Like Ron's method for choosing a physician, this method for choosing a church is misguided and potentially dangerous. While choosing the wrong doctor could jeopardize one's physical health, choosing the wrong church could jeopardize one's spiritual health. While doctors may disagree on a diagnosis, different churches often disagree on doctrine. The choice of a church should not be based upon which provides the most comfortable path to follow.

If one doctor provides a diagnosis which conflicts with the diagnosis of another doctor, one or both of them is wrong. The choice of a doctor should be based upon which doctor is most likely making the correct diagnosis, not which diagnosis we would prefer to hear. As general practitioners, are these doctors even qualified to treat serious diseases? Which one is the authority on heart disease, diabetes, or internal medicine?

Similarly, the choice of a church should be based upon which church is preaching the truth, not which church tells us what we want to hear. When doctrines are in conflict, somebody is wrong. Who is the authority on matters of faith and morals? We know that Christ established a church and gave it authority. (Matthew 16:18) But, how do we know which church that is today?

Church Doctrine should not change. Most Christian denominations believe that God�s revelation ended about 100 AD. Therefore, what was accepted by those early Christians as truth then, should remain true today. If a denomination teaches doctrine which contradicts the commonly held beliefs of the earliest Christians, then someone other than Christ has altered the doctrine. The easiest way to learn what the Catholic Church teaches today is to pick up a copy of the Catechism. The essentials of the faith are laid out in detail with plenty of footnotes and references. But how does one know what the earliest Christians believed?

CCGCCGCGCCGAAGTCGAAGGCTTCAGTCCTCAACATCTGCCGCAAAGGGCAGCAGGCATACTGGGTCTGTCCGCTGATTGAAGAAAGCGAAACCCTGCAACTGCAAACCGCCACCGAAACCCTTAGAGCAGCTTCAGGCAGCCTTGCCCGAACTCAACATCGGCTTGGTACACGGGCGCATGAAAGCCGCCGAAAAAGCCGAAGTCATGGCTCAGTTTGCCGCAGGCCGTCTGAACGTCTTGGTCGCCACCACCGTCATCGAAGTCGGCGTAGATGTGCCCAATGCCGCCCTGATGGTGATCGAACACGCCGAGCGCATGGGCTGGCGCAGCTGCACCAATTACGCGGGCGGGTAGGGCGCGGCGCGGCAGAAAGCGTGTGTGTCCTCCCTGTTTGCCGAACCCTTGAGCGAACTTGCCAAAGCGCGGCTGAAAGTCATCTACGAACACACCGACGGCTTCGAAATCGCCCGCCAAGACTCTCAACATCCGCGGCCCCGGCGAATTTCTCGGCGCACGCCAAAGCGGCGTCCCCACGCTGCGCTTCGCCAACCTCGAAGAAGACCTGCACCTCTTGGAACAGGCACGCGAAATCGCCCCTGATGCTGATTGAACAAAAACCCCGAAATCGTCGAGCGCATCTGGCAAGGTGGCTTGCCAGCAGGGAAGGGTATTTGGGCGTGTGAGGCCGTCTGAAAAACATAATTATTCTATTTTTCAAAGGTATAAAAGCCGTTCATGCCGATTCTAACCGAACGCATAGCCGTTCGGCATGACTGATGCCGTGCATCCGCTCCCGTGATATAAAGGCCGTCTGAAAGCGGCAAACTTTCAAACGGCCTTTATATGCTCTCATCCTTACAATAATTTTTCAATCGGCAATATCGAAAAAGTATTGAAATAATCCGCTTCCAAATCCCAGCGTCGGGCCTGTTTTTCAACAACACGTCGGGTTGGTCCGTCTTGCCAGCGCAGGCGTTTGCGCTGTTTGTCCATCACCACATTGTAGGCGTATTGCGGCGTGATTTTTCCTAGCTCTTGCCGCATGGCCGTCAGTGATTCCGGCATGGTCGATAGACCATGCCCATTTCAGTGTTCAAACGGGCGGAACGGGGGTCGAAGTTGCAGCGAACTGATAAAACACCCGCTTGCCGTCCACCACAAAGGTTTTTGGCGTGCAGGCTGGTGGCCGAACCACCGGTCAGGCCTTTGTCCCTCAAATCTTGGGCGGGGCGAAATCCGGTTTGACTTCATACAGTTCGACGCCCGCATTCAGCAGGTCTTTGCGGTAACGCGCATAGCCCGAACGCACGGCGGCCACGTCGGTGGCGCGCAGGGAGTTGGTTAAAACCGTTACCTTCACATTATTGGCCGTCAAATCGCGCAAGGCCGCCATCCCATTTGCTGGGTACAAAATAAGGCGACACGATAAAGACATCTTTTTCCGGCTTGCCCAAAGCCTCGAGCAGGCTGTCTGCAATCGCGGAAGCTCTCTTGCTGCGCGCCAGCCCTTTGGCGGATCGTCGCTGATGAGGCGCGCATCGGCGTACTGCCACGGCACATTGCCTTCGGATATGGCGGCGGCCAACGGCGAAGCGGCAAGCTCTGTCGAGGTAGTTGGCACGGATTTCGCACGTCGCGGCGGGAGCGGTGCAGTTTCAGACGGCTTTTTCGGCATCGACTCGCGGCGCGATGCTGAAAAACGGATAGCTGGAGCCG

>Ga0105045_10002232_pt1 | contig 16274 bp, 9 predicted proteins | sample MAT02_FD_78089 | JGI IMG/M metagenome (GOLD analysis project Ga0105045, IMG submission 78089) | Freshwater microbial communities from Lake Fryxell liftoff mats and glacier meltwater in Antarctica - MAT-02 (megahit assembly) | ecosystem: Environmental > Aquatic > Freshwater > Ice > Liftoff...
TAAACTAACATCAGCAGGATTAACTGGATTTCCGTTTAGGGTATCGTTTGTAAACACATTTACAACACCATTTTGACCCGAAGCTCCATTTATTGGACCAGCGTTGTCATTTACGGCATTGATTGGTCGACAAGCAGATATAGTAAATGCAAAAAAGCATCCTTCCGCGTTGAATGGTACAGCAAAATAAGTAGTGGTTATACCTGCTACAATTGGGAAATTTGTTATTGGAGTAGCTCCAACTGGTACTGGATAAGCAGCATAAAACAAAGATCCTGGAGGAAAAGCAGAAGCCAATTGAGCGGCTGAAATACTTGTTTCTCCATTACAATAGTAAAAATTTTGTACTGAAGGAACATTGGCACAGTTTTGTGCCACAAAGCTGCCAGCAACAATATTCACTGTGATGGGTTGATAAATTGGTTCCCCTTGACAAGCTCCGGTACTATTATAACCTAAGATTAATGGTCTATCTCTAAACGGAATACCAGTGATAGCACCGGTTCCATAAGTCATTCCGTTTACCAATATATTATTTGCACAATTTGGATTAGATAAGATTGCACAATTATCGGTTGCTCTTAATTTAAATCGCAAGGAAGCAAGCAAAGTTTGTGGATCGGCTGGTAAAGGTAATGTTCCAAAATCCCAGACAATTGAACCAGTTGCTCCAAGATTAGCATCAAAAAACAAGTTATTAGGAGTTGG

One way is to go back to the Doctors -- not physicians this time, but the Doctors of the Church. Ecclesiastical writers, such as Augustine, Jerome, Athanasius, and Thomas Aquinas were instrumental in determining the doctrine of the Church. More than thirty great thinkers have been declared Doctors of the Church, and their writings are still available to shed light on the Church's rich history.

Early Christian writers, known as the Church Fathers provide tremendous insight to the earliest years of the Church. Some of them date back to the apostles themselves. While their writings are not authoritative, the Church Fathers serve as witnesses to life in the early Church, revealing beliefs and practices that still exist today only in the Catholic Church.

Church Fathers such as Clement I, Hermas, and Ignatius of Antioch write about the authority of the church in the first century. Excerpts can be viewed at the Catholic Answers website. One cannot read the writings of Cyprian of Carthage in 251 AD without seeing the same Catholic Church we know today.

Picking a church based upon the music, decor, length of services, or oratorical skills of the pastor, is superficial. It's like choosing a spouse based strictly on looks. It's like choosing a doctor based on cheapest fees or bedside manner. Rather, we should choose the church that provides us with the best chance for salvation, regardless of the cost or effort involved.

We should be in the original Church that Jesus Christ established for us, not a facsimile. Cardinal John Henry Newman, a convert from Anglicanism, said, "To be deep in history is to cease to be Protestant." To be truly Christian is to immerse oneself in that history and seek the truth.